Nevertheless, it provided the acoustic seclusion required for private discussions.

It was not so bad. It was the first and only time I worked in an office with a window during the 12 years I served as president. The same thing was true during the ten years I served as Dean of Instruction and as Executive Vice President. In my last 22 years at the University, The Fishbowl provided my only opportunity to see anything outside my office without opening a door.

Orville Kean in 2003
Working in The Fishbowl was probably my most productive year as president. The construction and reconstruction projects that followed Hurricane Marilyn created the modern face of the University. Progress was made on the construction of the St. Croix Campus’102-bed residence halls and Ancillary Services Facility, and design of the St. Thomas Sports and Fitness Center. In general, all of the infrastructure projects that were completed during the ten-year period following Hurricane Marilyn were included in the UVI Facilities Master Plan that was approved during that year.

The Plan included adequate stand-by power generation facilities for each campus; the burying of the power lines and computer lines; self-sufficiency in the generation and production of safe drinking water on the St. Thomas Campus; the construction of the Music Building on the St. Thomas Campus; the construction of a new cafeteria on the St. Thomas Campus; the redesign and facelift of The Great House on the St. Croix Campus; the construction of ball courts on the St. Croix Campus; and the plan to use the structural framework of the Harvey Student Center to construct a new Administration Center that would house the operations of the University’s administrative services.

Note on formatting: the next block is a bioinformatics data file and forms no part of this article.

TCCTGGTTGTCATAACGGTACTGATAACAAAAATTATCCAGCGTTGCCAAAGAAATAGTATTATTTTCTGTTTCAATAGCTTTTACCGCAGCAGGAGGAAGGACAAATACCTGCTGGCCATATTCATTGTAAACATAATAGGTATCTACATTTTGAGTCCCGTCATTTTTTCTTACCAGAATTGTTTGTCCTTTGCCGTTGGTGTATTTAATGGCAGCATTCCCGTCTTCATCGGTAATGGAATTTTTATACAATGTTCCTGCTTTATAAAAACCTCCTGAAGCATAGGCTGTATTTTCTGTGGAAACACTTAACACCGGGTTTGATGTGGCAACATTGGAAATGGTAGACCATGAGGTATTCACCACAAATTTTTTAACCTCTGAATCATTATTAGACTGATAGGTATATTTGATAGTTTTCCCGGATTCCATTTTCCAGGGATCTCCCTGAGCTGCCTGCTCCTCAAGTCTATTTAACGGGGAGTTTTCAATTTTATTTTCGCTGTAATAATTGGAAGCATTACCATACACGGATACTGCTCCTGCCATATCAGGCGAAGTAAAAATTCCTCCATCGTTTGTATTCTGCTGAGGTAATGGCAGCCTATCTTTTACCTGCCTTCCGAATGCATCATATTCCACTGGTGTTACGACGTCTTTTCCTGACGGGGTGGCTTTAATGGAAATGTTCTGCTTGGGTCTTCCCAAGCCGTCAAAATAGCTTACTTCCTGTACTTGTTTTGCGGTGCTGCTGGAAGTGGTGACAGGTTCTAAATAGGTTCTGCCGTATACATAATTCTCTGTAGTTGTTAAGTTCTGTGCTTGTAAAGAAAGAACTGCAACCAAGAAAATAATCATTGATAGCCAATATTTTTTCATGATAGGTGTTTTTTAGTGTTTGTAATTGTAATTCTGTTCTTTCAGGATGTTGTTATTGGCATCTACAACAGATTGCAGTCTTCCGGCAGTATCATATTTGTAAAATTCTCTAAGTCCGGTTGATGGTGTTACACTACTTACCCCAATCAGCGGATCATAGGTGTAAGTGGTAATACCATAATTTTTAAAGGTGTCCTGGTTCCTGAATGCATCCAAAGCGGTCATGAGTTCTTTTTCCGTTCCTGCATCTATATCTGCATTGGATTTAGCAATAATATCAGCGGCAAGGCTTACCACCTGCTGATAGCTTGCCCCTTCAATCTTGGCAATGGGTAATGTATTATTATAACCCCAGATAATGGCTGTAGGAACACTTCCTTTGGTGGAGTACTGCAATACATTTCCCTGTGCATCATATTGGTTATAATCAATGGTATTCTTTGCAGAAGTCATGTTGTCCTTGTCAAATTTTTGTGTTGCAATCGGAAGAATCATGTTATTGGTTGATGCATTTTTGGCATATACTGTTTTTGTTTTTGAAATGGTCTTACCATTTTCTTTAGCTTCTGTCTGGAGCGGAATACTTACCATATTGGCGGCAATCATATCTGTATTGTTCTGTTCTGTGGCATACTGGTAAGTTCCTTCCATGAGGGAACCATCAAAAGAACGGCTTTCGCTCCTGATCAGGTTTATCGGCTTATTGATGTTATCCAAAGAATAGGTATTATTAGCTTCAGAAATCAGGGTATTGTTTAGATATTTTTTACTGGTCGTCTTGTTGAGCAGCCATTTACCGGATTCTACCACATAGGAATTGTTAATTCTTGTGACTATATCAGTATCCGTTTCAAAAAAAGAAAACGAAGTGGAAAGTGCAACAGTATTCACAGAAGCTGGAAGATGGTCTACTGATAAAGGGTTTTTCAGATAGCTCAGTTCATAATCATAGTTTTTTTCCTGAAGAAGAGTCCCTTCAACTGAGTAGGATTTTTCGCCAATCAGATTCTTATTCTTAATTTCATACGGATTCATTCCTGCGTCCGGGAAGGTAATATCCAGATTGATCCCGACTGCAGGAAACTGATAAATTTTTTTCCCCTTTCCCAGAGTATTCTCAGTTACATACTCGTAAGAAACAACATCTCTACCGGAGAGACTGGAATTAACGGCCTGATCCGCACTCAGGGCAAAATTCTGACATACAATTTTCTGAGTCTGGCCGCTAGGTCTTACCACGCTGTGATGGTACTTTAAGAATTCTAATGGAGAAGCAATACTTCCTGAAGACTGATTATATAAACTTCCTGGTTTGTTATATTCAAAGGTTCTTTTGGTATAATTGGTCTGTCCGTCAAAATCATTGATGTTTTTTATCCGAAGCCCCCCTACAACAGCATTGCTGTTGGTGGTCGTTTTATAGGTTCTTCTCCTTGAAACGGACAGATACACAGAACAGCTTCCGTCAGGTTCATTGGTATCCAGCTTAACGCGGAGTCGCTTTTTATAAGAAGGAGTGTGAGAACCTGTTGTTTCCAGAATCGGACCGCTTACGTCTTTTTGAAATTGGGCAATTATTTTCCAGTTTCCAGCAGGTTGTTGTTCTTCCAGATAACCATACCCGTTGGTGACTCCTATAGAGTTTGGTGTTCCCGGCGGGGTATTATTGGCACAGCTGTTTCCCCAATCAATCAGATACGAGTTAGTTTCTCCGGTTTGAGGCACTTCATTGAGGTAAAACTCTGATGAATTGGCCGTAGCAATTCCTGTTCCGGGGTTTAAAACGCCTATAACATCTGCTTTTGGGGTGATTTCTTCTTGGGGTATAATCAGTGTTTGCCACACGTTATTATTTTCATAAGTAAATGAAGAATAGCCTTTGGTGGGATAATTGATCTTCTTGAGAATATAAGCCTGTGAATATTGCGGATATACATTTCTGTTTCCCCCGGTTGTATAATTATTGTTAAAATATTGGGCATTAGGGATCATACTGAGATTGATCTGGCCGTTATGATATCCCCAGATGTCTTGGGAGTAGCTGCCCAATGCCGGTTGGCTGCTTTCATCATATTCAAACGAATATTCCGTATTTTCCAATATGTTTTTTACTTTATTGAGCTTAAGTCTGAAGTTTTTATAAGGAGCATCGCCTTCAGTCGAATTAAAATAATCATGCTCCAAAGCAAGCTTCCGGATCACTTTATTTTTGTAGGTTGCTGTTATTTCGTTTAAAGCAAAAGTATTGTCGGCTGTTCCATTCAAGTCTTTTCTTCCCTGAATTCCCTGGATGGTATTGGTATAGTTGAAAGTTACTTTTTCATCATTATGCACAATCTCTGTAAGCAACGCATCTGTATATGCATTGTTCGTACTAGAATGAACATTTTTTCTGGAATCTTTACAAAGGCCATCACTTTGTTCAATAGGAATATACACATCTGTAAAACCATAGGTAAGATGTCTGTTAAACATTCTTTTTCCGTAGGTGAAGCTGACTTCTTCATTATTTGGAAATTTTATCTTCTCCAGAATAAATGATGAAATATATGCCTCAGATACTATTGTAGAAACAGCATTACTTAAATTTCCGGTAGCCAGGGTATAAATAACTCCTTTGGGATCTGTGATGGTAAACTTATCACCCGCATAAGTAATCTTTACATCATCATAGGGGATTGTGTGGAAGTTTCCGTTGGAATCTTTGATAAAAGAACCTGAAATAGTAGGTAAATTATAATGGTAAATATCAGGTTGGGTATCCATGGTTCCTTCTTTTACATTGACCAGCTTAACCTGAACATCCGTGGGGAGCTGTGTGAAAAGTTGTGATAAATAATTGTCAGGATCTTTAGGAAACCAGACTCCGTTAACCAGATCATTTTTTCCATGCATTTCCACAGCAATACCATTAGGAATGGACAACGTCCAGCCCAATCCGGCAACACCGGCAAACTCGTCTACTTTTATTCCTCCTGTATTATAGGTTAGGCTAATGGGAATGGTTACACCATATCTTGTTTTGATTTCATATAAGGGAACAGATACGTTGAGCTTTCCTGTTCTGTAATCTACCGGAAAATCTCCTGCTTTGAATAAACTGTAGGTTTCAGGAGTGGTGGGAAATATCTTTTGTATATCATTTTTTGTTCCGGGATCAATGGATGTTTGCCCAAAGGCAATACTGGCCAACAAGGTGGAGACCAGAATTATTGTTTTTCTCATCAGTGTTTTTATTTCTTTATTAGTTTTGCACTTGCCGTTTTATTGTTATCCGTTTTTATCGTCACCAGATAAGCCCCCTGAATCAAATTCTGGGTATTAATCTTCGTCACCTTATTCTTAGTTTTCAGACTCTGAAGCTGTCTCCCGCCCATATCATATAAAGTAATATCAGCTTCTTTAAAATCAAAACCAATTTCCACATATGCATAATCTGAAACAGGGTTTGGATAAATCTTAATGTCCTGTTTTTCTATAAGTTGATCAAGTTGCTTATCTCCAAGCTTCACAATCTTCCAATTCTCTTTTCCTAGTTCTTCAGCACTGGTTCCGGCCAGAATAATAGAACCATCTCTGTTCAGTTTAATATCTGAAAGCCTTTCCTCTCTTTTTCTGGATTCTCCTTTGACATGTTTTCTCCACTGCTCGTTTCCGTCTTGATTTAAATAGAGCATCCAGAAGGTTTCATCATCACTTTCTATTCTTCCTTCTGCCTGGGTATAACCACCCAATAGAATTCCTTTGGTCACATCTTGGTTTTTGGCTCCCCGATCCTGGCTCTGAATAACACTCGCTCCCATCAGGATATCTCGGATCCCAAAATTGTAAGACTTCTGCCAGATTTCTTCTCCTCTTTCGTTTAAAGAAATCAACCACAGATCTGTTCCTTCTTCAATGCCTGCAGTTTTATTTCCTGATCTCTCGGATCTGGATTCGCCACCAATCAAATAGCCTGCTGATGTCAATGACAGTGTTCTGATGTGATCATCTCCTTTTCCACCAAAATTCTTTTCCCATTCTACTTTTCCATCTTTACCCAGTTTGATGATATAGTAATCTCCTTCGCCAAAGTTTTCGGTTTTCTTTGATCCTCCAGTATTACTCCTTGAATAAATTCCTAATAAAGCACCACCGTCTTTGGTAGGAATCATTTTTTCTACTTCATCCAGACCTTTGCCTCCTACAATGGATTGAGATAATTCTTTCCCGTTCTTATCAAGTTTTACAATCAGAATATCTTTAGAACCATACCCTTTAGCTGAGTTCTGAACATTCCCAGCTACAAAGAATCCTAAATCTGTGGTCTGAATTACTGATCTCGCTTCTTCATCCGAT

President Emeritus Kean is now retired and lives on St. Thomas.

Sunday, August 12, 2012

Dennis Parker

Dennis Parker
When I reflect back on my thirty plus years at CVI/UVI I find that I am overwhelmed with memories of the wonderful classroom experiences, the challenging plays and most of all the people with whom I interacted. If I wrote on each of these areas in depth I would of necessity fill volumes.

Classes were always challenging and interesting. Students from the States and various Caribbean Islands brought ideas based upon many different cultures. I often thought I learned as much from them as they did from me. Many, many went on to successful careers including: Melvin Claxton, a Pulitzer Prize winner in journalism; Richard Skerritt, a Rhodes Scholar, who is currently Minister of Tourism in St. Kitts; the Honorable Jessica Gallvin, a judge on the Virgin Islands bench; Sandra Goomansingh, anchorwoman of TV 2 news; and Jessica Henderson, a religious playwright. These are but a few of CVI/UVI’s successful graduates.

There were many, many administrators, fellow faculty and staff who I call friends. However, there was no one more special than the First Lady of CVI/UVI Theater, Dr. Rosary Harper. Rosary and I agreed from the beginning that as long as we worked together all of our productions would be collaborations. There were no Harper plays or Parker plays. Eventually, the Little Theatre plays became known as the Harper-Parker Productions. We were a team and as the years flew by we became lifelong friends to this day.
Dennis Parker outside the "temporary" humanities
building on the St. Thomas campus circa 1977 or 1978.

We had many volunteers who helped to make our productions: Doug Salisbury, former Reichhold Centre technical director, handled the stage lighting; Josee' Deckert, became our artist in residence, creating wonderful poster/t-shirt designs and often helped paint sets; Mary Alexander, executive assistant to the Humanities Division, designed tickets and sold them. Mervin Taylor of the bookstore also oversaw ticket sales. Monique Purguy was a great help with costuming working in tandem with Rosary.